e-invoicing – one size doesn’t fit all

e-invoicing – one size doesn’t fit all

Posted by Pete Loughlin in Electronic Invoicing 27 Mar 2011

When the electronic invoice vendors tell you they can get you to anywhere near 100% electronic invoicing, don’t believe them. And don’t believe the scanning guys either. The truth is, they’re both right – but only if they work together.

The theory goes that 80% of your invoices are from 20% of your suppliers. You only need to get the biggest 20% of your suppliers on board and you can achieve 80% of your wildest dreams.  That feels like  you can achieve 80% of the results for 20% of the effort. It isn’t that easy though. It’s true that the Pareto rule does mean that you can achieve great results by concentrating on the right areas, the priority suppliers, but regrettably for lots of businesses, the 80:20 rule just doesn’t apply.

Many organisations have an extreme supplier tail. This can be for a variety or reasons but if you have a huge proportion of invoices from a very small group of suppliers but the majority of invoices are from a  large number of relatively small suppliers, your supplier adoption challenge can be massive if you intend to use electronic  invoicing. A similar problem exists if there is a very wide geographical diversity. Numerous diverse tax and legal requirements can make the implementation of e-invoicing an uphill challenge.

But it doesn’t have to be all bad news. Sure there’s challenges but the answer is to recognise that one size doesn’t fit all. You can get close to 100% electronic invoicing if you adopt a hybrid approach.

e-invoicing – the hybrid model

We can debate till we’re blue in the face whether scanning invoices or accepting pdf images is really e-invoicing. It’s irrelevant. AP automation is what we’re trying to achieve. Whether we do that by using a predefined invoice message standard or we achieve it by extracting the data from a paper invoice is immaterial.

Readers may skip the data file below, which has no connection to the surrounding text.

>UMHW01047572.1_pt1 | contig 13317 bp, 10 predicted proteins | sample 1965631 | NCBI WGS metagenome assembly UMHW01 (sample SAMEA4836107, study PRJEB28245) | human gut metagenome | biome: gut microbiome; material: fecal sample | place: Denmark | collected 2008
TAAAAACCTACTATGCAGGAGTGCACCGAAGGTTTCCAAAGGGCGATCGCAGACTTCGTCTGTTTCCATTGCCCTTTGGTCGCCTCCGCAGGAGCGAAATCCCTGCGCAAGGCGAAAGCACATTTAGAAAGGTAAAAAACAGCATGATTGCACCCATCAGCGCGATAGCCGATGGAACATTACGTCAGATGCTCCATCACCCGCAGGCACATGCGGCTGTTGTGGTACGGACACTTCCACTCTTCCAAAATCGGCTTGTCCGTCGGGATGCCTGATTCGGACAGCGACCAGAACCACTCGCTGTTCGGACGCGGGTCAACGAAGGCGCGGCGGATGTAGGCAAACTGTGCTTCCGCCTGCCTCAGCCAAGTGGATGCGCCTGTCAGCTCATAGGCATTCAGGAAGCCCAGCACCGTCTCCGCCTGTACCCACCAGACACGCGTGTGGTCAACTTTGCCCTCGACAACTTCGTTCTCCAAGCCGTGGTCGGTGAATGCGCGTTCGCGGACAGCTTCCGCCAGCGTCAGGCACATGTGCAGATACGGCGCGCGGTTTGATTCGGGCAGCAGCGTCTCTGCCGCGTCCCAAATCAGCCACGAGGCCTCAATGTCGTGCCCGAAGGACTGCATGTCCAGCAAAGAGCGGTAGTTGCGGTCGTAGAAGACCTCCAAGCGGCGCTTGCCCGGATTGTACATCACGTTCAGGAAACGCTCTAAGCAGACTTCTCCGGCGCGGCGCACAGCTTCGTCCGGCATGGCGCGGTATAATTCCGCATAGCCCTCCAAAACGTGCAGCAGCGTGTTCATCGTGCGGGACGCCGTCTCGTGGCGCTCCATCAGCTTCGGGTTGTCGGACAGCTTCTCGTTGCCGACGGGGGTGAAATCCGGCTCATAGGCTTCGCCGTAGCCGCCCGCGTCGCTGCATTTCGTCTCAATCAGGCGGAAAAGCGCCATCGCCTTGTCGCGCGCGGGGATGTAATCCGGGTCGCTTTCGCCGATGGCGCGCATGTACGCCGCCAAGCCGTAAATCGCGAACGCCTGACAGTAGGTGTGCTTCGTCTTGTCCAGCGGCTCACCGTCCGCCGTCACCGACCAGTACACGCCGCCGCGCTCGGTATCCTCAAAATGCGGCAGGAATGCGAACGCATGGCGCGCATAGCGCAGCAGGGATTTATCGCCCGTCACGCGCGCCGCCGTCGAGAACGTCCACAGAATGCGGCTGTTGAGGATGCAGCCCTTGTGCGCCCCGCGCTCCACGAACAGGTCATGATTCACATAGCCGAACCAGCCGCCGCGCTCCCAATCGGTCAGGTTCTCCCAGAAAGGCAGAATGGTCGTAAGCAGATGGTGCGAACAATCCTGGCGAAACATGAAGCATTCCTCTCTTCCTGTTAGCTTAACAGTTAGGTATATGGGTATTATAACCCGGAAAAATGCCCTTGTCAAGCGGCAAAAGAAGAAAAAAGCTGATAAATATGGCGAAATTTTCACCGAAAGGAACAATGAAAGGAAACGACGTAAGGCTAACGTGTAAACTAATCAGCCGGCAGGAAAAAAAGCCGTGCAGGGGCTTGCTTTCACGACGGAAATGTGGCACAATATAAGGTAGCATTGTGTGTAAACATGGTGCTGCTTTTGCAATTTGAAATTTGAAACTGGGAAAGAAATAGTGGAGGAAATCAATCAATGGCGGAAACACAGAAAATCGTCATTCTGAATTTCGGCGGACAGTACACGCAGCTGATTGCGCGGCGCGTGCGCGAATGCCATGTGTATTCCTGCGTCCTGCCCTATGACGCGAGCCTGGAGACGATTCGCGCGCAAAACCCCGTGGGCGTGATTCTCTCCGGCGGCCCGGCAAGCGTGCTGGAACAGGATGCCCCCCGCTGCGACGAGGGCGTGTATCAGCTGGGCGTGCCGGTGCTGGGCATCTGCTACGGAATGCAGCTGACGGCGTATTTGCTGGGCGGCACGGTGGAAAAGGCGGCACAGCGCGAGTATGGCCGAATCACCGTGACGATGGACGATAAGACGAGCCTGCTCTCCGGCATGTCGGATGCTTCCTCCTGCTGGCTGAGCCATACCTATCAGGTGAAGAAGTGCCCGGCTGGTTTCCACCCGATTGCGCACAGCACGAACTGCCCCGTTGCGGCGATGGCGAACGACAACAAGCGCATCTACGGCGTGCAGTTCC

The good news is that we don’t need to choose one approach or the other. Indeed, the hybrid approach could be the one that gets the close to 100% electronic invoicing the fastest.

For further reading on this topic see Developing a business case for e-invoicing – the-approach


  • tim woodhouse March 28, 2011 at 12:16 pm /

    Absolutely agree! and something I have been saying for a long time it’s not a ‘tug of war’ between e-invoicing and OCR/Data Capture – it’s all about selecting the right solution for the segment you are looking to automate. Solutions can live in harmony without trying to discredit each other’s view so I agree some of your suppliers will be suited to e-invoicing and some will be suited to scanning and OCR’ing paper – or is there another way? a third automation opportunity? watch this space I hope to be able to tell you more very soon

  • Abdul-Azis Ayunan April 6, 2011 at 4:20 am /

    I agree! Thanks for taking this opportunity to discuss this, I feel fervently about this and I like learning about this subject. Software Philippines

  • James R. Clawson July 15, 2011 at 4:37 pm /

    Electronic invoicing for one person may mean a totally different thing for some one else. Your Hybrid Method will be the best way to reach full payable automation or authentic electronic invoicing!

  • Jay Stumpff May 11, 2012 at 5:44 pm /

    This is the solution we have chosen to use. We also utilize a few other solutions such as ERS (Evaluated Receipt Settlement) where the goods receipt of a PO will create the invoice document in sort of a self bill approach. We pay the vendor based on the PO price and the goods receipt shows that we have received to product so we pay for what we receive. This works well when dealing with materials where we have fixed pricing.
    The one drawback to our solution is our electronic invoicing (ePayables) is processed differently than our paper invoices (iPay). Both are processed in SAP but in two different locations. The internal users sometimes have more of a preference as to which system they want to use. Some like the paper process better because of their preference to the GUI we use while others like the detail they receive in our ePayables solution.

  • for details January 24, 2013 at 8:50 am /

    I was unaware of this methodology till now. Thanks for the post. I should probably start some self research on e-invoicing. Thanks for the initial push. Looking forward to more posts from you on this and many more in future.

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